American poet William Cullen Bryant was born today in 1794, in Massachusetts. His boyhood home, where he also spent summers later in life, is now a historic site. After a brief period as a lawyer in the western part of the state he moved to New York City to pursue a literary career.
For many years in the mid-nineteenth century he was the editor in chief of the New York Post, when it was known as the New York Evening Post and had a much different reputation than it enjoys nowadays.
In his day he was considered one of the most prominent American poets, though more people probably knew his name than actually read his poetry. He also wrote several hymns, most of which were privately published in 1869.
Bryant was a political activist on several topics, and the Evening Post gave him an excellent platform for disseminating his opinions. He was against slavery, a supporter of organized labor and other human rights. He was also one of the founders of the Republican Party in the 1850s, and introduced Abraham Lincoln to New York at Lincoln's famous Cooper Union speech in 1860.
Another cause which he apparently supported was the temperance movement, which campaigned for the abolition of alcoholic beverages. The following hymn, which appeared in several hymnals in the late nineteenth and early twentieth centuries, begins as another saints' day hymn about the imprisonment of Peter (from Acts 12), then develops into a strong denunciation of the perils of drink, which can be overcome by the power of God.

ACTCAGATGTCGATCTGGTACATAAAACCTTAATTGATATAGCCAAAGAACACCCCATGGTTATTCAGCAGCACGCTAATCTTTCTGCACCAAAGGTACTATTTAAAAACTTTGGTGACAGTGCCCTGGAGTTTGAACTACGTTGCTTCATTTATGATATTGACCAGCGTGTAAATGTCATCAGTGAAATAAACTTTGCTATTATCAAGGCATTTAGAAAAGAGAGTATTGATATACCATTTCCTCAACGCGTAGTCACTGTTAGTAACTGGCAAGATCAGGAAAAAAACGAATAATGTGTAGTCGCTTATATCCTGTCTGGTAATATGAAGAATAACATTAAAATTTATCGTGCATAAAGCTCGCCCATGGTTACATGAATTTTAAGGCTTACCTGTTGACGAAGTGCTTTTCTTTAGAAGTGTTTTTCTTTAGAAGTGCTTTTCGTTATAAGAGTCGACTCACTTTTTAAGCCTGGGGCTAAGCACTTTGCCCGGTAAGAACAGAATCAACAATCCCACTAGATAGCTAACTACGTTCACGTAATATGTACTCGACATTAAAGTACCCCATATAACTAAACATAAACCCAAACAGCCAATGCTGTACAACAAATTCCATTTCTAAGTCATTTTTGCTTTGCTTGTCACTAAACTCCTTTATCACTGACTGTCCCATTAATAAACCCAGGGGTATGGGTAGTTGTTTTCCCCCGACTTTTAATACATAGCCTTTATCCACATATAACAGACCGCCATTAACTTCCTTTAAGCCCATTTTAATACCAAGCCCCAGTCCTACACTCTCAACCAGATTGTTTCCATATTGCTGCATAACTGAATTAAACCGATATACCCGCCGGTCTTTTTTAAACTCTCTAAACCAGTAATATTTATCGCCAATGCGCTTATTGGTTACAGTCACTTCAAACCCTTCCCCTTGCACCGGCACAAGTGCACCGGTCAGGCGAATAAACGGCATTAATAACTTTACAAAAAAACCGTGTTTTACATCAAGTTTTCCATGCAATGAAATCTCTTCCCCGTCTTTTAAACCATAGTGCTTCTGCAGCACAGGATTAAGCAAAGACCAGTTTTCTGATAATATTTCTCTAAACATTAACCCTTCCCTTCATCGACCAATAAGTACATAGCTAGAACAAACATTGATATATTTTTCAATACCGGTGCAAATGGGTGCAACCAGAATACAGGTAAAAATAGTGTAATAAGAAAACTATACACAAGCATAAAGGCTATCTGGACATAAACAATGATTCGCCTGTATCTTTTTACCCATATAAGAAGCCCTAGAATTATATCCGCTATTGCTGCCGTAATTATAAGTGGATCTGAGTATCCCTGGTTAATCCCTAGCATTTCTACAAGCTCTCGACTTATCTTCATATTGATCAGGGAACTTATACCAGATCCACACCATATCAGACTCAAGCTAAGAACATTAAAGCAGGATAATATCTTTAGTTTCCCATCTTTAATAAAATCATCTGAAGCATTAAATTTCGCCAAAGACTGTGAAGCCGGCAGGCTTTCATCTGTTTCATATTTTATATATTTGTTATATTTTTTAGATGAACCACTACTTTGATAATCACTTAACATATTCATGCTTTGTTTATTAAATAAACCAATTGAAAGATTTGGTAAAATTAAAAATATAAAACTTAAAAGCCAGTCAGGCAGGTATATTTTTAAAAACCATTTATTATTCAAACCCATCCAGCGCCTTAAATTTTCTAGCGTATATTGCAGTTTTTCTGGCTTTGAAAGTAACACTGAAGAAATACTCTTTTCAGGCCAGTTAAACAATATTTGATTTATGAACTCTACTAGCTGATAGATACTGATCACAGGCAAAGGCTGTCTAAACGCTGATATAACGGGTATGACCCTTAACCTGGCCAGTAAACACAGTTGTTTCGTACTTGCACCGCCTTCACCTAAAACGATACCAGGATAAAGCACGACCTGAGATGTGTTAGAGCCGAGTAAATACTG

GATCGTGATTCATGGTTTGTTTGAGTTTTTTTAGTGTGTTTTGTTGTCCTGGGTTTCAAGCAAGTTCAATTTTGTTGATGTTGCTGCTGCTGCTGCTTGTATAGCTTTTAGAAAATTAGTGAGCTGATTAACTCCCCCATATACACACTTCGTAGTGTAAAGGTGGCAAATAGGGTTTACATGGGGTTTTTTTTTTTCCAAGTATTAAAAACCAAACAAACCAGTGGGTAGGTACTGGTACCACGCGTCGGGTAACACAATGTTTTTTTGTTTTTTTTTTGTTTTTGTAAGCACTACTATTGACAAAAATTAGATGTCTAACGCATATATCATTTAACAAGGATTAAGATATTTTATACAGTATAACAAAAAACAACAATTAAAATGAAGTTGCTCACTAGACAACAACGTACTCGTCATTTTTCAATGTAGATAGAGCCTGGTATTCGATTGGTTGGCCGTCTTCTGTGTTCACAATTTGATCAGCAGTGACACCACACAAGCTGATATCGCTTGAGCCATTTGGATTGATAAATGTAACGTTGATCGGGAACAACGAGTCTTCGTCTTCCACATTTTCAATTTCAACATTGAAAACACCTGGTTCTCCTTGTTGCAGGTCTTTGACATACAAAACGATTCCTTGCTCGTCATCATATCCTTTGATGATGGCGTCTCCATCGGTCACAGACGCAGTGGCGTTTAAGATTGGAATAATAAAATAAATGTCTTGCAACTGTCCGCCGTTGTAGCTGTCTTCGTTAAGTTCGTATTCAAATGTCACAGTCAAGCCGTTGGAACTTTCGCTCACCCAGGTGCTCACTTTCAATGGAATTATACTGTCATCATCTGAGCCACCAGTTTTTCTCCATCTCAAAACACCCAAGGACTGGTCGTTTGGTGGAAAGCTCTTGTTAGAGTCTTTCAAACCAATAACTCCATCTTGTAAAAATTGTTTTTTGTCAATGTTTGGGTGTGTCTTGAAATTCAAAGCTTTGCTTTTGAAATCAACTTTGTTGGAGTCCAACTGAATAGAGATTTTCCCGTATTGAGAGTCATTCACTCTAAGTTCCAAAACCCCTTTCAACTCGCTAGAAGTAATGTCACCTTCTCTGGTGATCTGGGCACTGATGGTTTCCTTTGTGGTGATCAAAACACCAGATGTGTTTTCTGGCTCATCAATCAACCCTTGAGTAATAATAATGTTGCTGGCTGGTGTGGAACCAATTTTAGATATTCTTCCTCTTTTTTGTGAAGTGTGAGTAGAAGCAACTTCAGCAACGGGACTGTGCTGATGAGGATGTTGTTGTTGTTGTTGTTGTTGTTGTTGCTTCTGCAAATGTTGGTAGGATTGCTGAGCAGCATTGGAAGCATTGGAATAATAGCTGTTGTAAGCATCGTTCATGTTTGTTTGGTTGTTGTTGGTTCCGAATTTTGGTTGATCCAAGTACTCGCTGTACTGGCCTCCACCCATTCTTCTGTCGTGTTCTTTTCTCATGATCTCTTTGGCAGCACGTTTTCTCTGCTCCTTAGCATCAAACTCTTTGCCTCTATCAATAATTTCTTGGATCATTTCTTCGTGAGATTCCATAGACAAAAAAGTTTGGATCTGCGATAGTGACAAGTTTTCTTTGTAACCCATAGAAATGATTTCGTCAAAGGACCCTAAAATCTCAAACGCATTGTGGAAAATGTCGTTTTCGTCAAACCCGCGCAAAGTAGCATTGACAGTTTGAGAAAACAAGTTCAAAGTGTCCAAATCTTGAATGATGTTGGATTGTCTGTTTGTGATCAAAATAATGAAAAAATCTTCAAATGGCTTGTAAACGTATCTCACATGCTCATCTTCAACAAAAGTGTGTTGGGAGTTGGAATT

When, doomed to death, th'Apostle lay
At night in Herod's dungeon cell,
A light shone round him like the day,
And from his limbs the fetters fell.
A messenger from God was there,
To break his chain and bid him rise;
And lo! the saint, as free as air,
Walked forth beneath the open skies.
Chains yet more strong and cruel bind
The victim of that deadly thirst
Which drowns the soul, and from the mind
Blots the bright image stamped at first.
O God of love and mercy, deign
To look on those with pitying eye
Who struggle with that fatal chain,
And send them succor from on high!
Send down, in its resistless might,
Thy gracious Spirit, we implore,
And lead the captive forth to light,
A rescued soul, a slave no more!
William Cullen Bryant, 19th cent.
Tune: BRESLAU (L.M.)
As Hymnodus Sacer (Germany), 1625
This hymn was not confined to the separate temperance songbooks used by many local and national groups such as the Women's Christian Temperance Union, but also appeared in the denominational hymnals of the Methodist Episcopal Church (1878), the Protestant Episcopal Church (1892) and the United Evangelical Church (1897).